Christy Moore, |
Christy Moore is an icon of Irish folk music. He has played with the top groups through four decades and made a solo career, which was threatened by ill health, but he has bounced back.
Even avid Moore fans often forget the excellent albums he released at a time when neither he nor Irish music was getting its proper recognition. For a time he was seen as being too socialist-minded and the folk scene too likely to offend British establishment figures with allusions to nationalism.
Unfinished Revolution is a great album but not one with a slew of hits. As the title suggests, it is a collection of conscience-tweaking songs.
"Biko Drum," written by Wally Page, recalls the South African struggle and in particular that of Steve Biko -- "Steve is living in a prison cell, all the friends that know hope he's doing well." "Natives" is a cry for understanding, not just in Ireland, but also throughout the world. "For all our languages we can't communicate. The scars of the past are slow to disappear, the cries of the dead are always in our ears."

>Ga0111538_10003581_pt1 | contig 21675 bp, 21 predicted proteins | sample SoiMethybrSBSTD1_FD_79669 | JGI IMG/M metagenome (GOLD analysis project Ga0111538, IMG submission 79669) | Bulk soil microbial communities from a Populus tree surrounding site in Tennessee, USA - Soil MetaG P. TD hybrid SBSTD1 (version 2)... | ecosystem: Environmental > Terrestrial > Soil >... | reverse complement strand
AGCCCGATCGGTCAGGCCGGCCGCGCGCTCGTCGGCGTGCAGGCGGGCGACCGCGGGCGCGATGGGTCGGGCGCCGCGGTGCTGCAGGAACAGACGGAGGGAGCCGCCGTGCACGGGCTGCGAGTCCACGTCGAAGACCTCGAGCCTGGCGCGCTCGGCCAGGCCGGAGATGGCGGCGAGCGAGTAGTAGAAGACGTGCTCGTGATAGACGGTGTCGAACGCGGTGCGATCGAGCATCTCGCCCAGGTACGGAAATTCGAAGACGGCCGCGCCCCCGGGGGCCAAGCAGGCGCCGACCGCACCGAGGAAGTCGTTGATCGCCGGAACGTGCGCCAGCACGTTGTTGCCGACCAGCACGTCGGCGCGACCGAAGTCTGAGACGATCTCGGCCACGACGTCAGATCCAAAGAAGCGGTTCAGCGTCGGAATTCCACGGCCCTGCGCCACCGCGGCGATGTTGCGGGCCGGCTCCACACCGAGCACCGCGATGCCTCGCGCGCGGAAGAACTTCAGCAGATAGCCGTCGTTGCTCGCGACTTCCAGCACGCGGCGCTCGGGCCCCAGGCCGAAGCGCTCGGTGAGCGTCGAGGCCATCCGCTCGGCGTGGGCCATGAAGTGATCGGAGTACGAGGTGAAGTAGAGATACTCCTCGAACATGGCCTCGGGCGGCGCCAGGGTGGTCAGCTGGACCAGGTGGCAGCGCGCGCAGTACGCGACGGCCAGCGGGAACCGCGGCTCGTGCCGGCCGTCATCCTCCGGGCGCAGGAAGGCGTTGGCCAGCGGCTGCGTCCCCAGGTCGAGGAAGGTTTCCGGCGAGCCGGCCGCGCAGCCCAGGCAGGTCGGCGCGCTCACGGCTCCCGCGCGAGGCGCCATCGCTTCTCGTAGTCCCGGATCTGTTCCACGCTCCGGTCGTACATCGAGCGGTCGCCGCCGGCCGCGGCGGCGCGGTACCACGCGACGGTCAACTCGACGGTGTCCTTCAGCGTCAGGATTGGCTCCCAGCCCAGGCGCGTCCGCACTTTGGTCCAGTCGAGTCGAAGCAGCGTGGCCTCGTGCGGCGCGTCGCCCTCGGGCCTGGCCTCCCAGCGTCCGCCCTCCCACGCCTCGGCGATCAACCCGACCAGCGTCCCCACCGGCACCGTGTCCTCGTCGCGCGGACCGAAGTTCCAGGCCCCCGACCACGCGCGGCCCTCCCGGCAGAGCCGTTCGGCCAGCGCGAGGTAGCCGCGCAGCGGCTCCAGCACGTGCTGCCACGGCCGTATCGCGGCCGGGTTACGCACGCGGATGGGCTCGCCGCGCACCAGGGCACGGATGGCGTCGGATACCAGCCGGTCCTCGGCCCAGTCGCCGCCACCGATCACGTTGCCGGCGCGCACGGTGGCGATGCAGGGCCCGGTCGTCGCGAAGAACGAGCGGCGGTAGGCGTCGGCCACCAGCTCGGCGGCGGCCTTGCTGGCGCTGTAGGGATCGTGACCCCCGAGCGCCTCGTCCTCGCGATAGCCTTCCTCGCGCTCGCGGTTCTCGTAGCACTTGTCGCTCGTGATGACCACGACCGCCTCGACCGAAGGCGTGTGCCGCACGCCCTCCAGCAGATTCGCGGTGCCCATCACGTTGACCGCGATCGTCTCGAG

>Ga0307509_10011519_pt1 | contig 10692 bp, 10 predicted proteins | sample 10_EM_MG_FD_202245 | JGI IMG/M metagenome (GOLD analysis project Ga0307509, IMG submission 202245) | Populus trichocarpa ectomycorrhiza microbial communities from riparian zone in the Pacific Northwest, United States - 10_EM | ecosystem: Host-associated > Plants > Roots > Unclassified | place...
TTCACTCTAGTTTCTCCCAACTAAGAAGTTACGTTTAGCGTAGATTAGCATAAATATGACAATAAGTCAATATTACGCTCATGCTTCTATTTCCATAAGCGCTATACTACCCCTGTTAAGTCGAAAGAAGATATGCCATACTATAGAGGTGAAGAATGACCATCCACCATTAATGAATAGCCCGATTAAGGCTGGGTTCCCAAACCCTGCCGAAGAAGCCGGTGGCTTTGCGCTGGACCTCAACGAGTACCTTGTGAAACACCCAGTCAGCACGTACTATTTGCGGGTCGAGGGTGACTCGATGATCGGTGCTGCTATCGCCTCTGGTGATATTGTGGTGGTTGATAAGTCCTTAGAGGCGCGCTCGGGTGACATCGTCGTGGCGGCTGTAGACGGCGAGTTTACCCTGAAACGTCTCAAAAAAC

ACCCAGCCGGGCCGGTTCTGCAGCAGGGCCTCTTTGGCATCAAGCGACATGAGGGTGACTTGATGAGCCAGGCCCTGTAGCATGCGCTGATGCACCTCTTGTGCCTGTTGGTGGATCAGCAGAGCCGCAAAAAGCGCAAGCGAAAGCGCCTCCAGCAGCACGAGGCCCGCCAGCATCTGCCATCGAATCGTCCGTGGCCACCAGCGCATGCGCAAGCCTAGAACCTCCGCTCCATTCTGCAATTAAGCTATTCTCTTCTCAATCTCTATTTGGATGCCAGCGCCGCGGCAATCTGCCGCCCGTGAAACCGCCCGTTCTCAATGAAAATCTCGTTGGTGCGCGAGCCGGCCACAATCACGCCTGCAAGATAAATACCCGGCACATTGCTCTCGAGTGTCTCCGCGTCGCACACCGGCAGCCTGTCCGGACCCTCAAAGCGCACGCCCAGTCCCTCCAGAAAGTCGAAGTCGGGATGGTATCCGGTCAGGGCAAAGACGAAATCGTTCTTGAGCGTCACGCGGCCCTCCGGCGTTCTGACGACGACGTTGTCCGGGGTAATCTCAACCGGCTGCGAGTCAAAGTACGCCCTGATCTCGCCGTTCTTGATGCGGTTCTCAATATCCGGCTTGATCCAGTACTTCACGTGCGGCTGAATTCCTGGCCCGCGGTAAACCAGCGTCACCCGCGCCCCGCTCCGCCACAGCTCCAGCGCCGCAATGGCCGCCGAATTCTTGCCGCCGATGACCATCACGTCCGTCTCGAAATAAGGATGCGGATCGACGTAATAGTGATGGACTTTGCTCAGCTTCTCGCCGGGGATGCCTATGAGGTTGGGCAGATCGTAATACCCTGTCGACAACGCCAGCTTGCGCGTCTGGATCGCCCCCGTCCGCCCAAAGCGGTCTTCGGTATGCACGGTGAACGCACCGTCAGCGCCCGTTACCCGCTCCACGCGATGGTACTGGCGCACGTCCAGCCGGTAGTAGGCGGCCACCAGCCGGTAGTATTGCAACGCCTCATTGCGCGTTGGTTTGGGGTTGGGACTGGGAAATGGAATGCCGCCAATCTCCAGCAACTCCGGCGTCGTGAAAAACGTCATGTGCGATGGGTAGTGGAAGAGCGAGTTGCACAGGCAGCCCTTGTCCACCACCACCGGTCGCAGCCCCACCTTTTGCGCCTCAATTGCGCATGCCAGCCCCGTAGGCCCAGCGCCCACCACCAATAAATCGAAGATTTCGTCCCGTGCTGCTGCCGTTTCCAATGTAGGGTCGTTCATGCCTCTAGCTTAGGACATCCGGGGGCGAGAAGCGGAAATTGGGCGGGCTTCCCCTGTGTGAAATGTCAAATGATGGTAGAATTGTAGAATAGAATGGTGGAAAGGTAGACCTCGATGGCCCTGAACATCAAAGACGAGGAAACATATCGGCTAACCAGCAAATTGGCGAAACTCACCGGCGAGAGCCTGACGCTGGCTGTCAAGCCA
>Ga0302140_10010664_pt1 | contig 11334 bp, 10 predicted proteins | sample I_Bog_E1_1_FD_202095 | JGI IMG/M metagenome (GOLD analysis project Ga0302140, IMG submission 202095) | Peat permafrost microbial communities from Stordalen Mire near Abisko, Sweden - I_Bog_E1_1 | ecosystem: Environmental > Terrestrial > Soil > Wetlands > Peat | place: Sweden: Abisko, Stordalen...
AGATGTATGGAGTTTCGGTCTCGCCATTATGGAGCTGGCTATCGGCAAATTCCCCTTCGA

"The Other Side" is one of Moore's own compositions. As always there is an excellent use of language and a bitter barb in every line. The title is multifaceted -- it is England when women sail for abortions, Ireland when Mrs. Thatcher sends troops and the opposing side in a referendum when "I saw a little Sister of Mercy invoke the wrath of God on polling day."
Moore vents his anger at the lives lived by so many people in his songs. In "Derby Day" he says "dry old men of cloth and silk watched the sport of kings, while down in the town a husband battered down a door, beat his wife around the face and kicked her to the floor." The final verse condemns an Ireland that is passing but not passing quickly enough: "Husband took his own life, wife passed away, Judge donned his veil of sorrow, put the children into care, They became God's little orphans, learned to serve and obey, To be unobtrusive when bishops knelt to pray." Needless to say it was not a hit -- or even played on radio.
In many ways Christy Moore has mellowed so it is worth your while to seek out these earlier gems to relive not the horrors of a few years ago but the courage of singers who turned a spotlight on them.